Moxie Readers: Our newest Moxie author, Michele Catalano, lives and writes in Long Island, NY. She is in the process of surviving Hurricane Sandy.
Today is my one week anniversary without power, having lost it at 4:30 in the afternoon the day Hurricane Sandy struck Long Island.
At first, we were champion survivors. We read by candlelight. We ate cheese sandwiches and blueberry muffins, drank bottled water and iced tea. We pretended we were the Ingalls. I even did my “Mary goes blind” imitation and everyone got a great laugh out of that.
That was the first night.
The second night we ran an extension cord to my neighbor across the street who luckily still had power. We lit a lamp, charged our phones and stared at each other. You know that Bugs Bunny episode where the two guys are stranded on a desert island and they start to see each other as hamburgers and hot dogs? We were seeing each other as television and Xbox consoles.
The third night we all took some melatonin at 7pm and tried to sleep the cold night away. We woke up at 1am, all of us, looking for something to do. We read by candlelight, ate leftover Halloween candy and wistfully recalled a time when tv brought us together as a family.
The next day we packed up and went to my mother’s house, where she had electricity, heat, hot water and board games.
This would be fun, right? Three different families camping out in one house. A six year old, an 11 year old, a 19 year old and a 22 year old and respective adults all under one roof. Oh, and the 22 year old’s friend who was visiting from Arizona. And another friend who showed up cold and hungry. And a miniature schnauzer.
Everything was going ok. My mother cooked big meals, we all pitched in to help her set up and clean up, we laughed, we ate, we slept on couches and recliners and floors, warm and cozy. We ate breakfast together, watched the news, fretted over gas lines and empty supermarket shelves. Even when we fretted, we did it together, over donuts and coffee. Just one big family getting through the aftermath of a hurricane together.
And then we played Scattegories.
It was the only board game my parents had which still had all the equipment necessary to play.
I can’t tell you how many games of Scattegories we played. I lost count at 26. I’m pretty sure my mind was gone at that point.
We started out so well. Everyone played nice, no one cheated, no one questioned anyone else’s answers, we laughed and had a great time.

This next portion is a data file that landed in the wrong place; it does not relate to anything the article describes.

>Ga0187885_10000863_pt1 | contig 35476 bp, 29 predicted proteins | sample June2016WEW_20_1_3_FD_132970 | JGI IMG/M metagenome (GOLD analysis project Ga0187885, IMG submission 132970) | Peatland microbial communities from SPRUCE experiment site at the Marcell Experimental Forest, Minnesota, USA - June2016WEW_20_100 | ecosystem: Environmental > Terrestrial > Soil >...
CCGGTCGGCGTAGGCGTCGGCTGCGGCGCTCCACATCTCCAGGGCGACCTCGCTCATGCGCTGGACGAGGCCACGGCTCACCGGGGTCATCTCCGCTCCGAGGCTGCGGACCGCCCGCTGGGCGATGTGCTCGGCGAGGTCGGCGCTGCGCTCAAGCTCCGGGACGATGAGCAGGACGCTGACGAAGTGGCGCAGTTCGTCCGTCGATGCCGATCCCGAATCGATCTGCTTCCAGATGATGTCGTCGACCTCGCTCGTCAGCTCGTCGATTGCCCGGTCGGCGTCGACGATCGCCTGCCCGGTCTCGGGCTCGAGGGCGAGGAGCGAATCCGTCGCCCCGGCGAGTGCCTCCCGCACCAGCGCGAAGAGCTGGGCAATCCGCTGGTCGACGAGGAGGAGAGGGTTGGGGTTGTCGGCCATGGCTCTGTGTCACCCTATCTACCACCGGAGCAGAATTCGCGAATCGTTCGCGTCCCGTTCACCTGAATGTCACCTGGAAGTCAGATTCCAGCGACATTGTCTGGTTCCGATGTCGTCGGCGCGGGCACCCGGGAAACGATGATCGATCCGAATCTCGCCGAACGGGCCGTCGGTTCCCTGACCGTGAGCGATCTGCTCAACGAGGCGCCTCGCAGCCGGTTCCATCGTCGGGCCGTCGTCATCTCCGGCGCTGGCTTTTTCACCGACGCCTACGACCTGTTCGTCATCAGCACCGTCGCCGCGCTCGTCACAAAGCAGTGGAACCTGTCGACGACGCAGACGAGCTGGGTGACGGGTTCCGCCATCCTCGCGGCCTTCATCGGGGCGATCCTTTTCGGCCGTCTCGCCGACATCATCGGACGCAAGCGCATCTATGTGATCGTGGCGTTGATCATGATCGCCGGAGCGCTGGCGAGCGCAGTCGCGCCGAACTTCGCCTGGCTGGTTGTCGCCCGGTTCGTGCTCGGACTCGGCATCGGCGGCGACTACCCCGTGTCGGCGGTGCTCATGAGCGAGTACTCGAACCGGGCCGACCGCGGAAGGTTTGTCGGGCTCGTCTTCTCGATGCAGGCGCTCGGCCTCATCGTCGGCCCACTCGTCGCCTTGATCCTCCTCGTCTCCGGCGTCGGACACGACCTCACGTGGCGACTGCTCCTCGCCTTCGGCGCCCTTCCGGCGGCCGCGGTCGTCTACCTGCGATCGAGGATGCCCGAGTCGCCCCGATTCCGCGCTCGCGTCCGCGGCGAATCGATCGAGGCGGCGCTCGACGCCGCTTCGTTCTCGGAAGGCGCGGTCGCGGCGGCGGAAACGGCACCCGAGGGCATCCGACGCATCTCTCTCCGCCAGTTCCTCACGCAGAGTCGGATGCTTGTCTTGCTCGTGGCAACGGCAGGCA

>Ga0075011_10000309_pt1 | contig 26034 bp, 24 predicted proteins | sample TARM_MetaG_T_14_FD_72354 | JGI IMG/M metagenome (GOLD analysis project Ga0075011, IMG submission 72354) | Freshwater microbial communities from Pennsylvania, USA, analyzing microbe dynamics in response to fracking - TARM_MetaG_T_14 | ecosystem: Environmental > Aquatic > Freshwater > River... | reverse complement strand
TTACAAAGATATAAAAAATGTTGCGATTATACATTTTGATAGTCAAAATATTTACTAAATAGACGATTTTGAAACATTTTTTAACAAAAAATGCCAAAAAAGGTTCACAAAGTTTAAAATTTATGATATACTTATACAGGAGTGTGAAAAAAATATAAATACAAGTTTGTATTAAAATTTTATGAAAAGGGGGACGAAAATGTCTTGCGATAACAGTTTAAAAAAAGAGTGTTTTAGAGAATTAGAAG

It might have been around day two where the game devolved into a surreal commentary on life by eight delirious individuals suffering some sort of post-traumatic power outage disorder.
By the time we noticed all our answer were hurricane related, it was too late to turn back to normalcy.
THINGS THAT ARE BLACK beginning with the letter T.
The whole world, it seems.
WEATHER RELATED THINGS beginning with the letter S.
Stupid Sandy (double points!)
Then we started fighting. My son was putting down the same word for every category. THINGS IN A RESTAURANT. Lemons. THINGS IN A REFRIGERATOR. Lemons. GIRL’S NAME. Lemon. My nephew followed suit, but with more commentary attached. COUNTRIES. Bored. DINNER ITEMS. Bored. THINGS IN A CLOSET. Bored.
We became a divided family. There were those who wanted to keep playing and those who thought a third day of Scattergories was not only unnecessary but posed a danger to the mental well being of everyone in the house. Because the idea of watching yet another episode of Supernatural with my mother was out of the question for all of us, we kept playing.
“You can’t even cheat in this game!”
“You saved your sheets from yesterday and you’re trying to reuse them!”
“I DON’T EVEN WANT TO PLAY ANYMORE.”
It played out like some ridiculous Twilight Zone episode, one where participants are forced to play a quiz game that never ends and where the answers are all meant to antagonize.
“Taco Bell is NOT an ethnic food.”
“Why did you put my name under THINGS YOU SHOUT”?
“I don’t think that’s what they mean by 4 Letter Words, mom.”
“Your sister is not a villain or monster.”
“Your mother is not an ITEM IN THE KITCHEN.”
And thus Scattegories became a game of Last Man Standing. One by one, people got aggravated, upset and insulted. They threw cards on the floor, flung pencils across room and said things like “I am NEVER spending a post-hurricane week with you again!”
In the end, there was one person left. One person dutifully filling in the blanks with appropriate answers for the categories at hand with a smile on his face.
The six year old won not only Scattegories, but this round of life.